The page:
By Dr. Paul Berggreen
Paul Berggreen, MD, has been in private practice since 1993. A graduate of LSU, he led the formation of the Arizona Endoscopy Center in 1999 and has served as its medical director since then. In 2007 he helped launch Arizona Digestive Health, now one of the largest gastroenterology groups in the U.S., and still serves as its president. In 2014 he founded Smart Clinic, a mobile communication platform designed to enhance patient engagement, compliance and satisfaction. He also served as director of the Good Samaritan gastroenterology fellowship program from 1998-2013.
Q. What’s the one promise of mHealth that will drive the most adoption over the coming year?
A. Improved compliance. Let’s face it: From a patient perspective medicine has become so complex it’s sometimes almost impossible to be compliant. Yet compliance, whether with a medication, a procedure preparation or a treatment regimen of any sort, is vital to a successful outcome. As doctors, we are using the same communication methods with our patients that we were using 30 years ago – pieces of paper and verbal instruction. If we want better compliance from our patients, we have to come up with better tools for them to use. mHealth is an important tool.
Q. What mHealth technology will become ubiquitous in the next 5 years? Why?
A. Patient-physician communication of some form, using smartphone technology, will become commonplace in the next five years. Changes in reimbursement for chronic disease management and expansion of telemedicine billing codes will push this adoption even further. 70 percent of U.S. adults now have a smartphone, a number that has been increasing exponentially and will likely hit 85 percent or 90 percent in the next five years. It’s the obvious channel of communication, and most people in this field realize that. Patients will demand it and physicians will respond, although doctors have historically been slow to adopt new technology.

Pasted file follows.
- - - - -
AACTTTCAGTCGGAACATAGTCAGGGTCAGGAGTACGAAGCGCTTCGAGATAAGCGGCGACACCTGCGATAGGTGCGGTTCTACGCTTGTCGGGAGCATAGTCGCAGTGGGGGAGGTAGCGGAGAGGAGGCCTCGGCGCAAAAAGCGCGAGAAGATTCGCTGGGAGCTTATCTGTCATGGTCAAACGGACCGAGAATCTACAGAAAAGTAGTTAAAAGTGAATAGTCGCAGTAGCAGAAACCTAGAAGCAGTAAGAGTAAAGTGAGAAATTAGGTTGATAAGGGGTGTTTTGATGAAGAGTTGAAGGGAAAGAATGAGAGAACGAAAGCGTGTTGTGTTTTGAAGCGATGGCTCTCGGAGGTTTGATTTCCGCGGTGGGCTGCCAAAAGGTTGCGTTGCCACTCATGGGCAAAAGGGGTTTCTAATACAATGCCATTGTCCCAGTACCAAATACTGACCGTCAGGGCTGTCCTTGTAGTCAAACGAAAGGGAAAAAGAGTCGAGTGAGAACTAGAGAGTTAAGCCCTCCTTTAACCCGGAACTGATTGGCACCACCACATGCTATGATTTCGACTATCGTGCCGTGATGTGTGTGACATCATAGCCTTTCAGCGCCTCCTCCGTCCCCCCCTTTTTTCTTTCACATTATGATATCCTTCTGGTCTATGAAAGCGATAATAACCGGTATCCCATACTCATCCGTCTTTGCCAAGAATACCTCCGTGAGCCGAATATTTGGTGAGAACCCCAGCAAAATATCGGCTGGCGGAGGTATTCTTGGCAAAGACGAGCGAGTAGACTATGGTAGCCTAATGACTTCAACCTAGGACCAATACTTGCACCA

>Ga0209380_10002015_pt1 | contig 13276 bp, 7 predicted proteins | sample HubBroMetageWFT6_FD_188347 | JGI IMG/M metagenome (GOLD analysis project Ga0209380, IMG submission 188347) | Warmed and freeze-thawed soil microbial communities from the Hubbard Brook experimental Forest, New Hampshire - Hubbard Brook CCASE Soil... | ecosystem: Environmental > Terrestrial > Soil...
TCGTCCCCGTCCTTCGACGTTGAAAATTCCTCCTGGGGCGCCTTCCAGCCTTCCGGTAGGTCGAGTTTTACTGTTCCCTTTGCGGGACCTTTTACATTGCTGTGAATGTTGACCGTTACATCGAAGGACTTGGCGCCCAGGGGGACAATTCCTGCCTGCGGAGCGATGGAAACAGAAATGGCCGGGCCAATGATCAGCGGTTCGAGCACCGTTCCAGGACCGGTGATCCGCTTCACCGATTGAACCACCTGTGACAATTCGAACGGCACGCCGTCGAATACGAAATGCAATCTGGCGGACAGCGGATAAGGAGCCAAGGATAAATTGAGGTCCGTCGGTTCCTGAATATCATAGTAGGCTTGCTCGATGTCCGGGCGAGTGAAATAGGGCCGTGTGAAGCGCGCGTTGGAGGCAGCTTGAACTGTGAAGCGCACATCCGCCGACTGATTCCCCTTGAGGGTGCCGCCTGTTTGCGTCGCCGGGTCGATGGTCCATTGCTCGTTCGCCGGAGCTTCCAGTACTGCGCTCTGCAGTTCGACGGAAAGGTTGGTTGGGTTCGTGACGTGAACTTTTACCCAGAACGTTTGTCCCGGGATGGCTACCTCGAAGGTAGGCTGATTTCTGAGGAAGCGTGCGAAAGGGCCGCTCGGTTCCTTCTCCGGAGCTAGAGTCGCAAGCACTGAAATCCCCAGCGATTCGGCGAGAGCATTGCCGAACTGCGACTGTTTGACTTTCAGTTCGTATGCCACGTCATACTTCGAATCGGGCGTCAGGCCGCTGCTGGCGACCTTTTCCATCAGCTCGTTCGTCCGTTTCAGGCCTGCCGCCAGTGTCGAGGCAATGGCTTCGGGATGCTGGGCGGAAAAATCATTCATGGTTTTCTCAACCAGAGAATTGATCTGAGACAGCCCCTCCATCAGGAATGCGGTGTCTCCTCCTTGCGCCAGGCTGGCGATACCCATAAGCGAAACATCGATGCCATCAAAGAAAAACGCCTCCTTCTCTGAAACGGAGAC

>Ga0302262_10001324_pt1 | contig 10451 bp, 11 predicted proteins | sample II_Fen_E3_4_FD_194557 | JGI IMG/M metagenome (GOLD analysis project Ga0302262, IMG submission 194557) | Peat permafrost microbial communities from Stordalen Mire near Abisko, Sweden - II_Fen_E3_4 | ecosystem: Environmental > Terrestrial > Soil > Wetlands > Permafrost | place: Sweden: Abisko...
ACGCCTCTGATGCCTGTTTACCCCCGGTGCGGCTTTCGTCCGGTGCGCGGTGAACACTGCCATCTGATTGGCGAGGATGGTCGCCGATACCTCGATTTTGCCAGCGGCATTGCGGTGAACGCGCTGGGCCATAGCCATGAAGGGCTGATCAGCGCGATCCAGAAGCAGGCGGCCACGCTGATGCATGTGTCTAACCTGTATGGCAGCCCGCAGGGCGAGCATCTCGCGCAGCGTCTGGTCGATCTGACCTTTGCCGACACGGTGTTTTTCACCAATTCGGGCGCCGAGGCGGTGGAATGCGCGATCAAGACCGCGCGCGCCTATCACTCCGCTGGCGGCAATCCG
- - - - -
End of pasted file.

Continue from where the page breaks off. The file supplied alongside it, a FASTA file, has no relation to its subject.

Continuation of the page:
Q. What’s the most cutting-edge application you’re seeing now? What other innovations might we see in the near future?
A. I recently viewed a demonstration of a product called Photon Med. It’s basically a consult accelerator on steroids, allowing referring physicians such as ER doctors to consult a specialist and simultaneously send their pertinent information and images to that specialist’s smartphone. The information is relevant and the interface is slick. It’s being rolled out nationwide just this month in selected hospitals, and I think it has great potential. Doctors are going to find that extremely useful. It’s just one example of a new type of tool that makes physicians’ lives more efficient and easier while tying networks of physicians together. The accountable care organization movement and hospital networks will find these types of tools irresistible. We’re going to see more of this type of tool in the near future.
Q. What mHealth tool or trend will likely die out or fail?